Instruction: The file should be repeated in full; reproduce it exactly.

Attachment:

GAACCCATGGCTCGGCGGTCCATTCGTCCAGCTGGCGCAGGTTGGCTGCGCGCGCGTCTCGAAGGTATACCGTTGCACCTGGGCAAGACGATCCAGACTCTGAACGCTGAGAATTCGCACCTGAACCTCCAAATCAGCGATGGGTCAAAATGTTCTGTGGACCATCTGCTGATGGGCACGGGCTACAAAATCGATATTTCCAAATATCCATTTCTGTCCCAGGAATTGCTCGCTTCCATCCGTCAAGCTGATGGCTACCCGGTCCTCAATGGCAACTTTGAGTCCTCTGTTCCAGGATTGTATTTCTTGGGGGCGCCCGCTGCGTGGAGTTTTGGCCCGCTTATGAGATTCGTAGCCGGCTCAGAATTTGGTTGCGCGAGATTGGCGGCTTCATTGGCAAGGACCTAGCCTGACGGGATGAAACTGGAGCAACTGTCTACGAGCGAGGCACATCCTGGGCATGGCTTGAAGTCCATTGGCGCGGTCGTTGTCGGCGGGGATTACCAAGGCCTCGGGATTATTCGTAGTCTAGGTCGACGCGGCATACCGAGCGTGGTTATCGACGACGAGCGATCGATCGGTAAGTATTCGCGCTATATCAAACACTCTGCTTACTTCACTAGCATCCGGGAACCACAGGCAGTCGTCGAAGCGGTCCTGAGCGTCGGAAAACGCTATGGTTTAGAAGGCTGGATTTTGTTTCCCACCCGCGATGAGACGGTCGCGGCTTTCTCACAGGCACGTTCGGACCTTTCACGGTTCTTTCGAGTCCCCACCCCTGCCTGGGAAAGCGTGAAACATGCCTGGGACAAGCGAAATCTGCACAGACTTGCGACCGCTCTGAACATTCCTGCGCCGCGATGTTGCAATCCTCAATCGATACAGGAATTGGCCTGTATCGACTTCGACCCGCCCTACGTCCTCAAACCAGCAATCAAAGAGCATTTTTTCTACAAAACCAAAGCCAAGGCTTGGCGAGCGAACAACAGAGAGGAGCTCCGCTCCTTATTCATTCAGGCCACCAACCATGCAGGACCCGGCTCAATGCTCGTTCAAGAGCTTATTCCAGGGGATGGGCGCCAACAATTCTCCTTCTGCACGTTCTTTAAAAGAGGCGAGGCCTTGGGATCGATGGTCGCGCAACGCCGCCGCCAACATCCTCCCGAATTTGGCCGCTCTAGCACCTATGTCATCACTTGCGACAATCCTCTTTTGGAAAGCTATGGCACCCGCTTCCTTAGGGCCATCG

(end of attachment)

GAACCCATGGCTCGGCGGTCCATTCGTCCAGCTGGCGCAGGTTGGCTGCGCGCGCGTCTCGAAGGTATACCGTTGCACCTGGGCAAGACGATCCAGACTCTGAACGCTGAGAATTCGCACCTGAACCTCCAAATCAGCGATGGGTCAAAATGTTCTGTGGACCATCTGCTGATGGGCACGGGCTACAAAATCGATATTTCCAAATATCCATTTCTGTCCCAGGAATTGCTCGCTTCCATCCGTCAAGCTGATGGCTACCCGGTCCTCAATGGCAACTTTGAGTCCTCTGTTCCAGGATTGTATTTCTTGGGGGCGCCCGCTGCGTGGAGTTTTGGCCCGCTTATGAGATTCGTAGCCGGCTCAGAATTTGGTTGCGCGAGATTGGCGGCTTCATTGGCAAGGACCTAGCCTGACGGGATGAAACTGGAGCAACTGTCTACGAGCGAGGCACATCCTGGGCATGGCTTGAAGTCCATTGGCGCGGTCGTTGTCGGCGGGGATTACCAAGGCCTCGGGATTATTCGTAGTCTAGGTCGACGCGGCATACCGAGCGTGGTTATCGACGACGAGCGATCGATCGGTAAGTATTCGCGCTATATCAAACACTCTGCTTACTTCACTAGCATCCGGGAACCACAGGCAGTCGTCGAAGCGGTCCTGAGCGTCGGAAAACGCTATGGTTTAGAAGGCTGGATTTTGTTTCCCACCCGCGATGAGACGGTCGCGGCTTTCTCACAGGCACGTTCGGACCTTTCACGGTTCTTTCGAGTCCCCACCCCTGCCTGGGAAAGCGTGAAACATGCCTGGGACAAGCGAAATCTGCACAGACTTGCGACCGCTCTGAACATTCCTGCGCCGCGATGTTGCAATCCTCAATCGATACAGGAATTGGCCTGTATCGACTTCGACCCGCCCTACGTCCTCAAACCAGCAATCAAAGAGCATTTTTTCTACAAAACCAAAGCCAAGGCTTGGCGAGCGAACAACAGAGAGGAGCTCCGCTCCTTATTCATTCAGGCCACCAACCATGCAGGACCCGGCTCAATGCTCGTTCAAGAGCTTATTCCAGGGGATGGGCGCCAACAATTCTCCTTCTGCACGTTCTTTAAAAGAGGCGAGGCCTTGGGATCGATGGTCGCGCAACGCCGCCGCCAACATCCTCCCGAATTTGGCCGCTCTAGCACCTATGTCATCACTTGCGACAATCCTCTTTTGGAAAGCTATGGCACCCGCTTCCTTAGGGCCATCG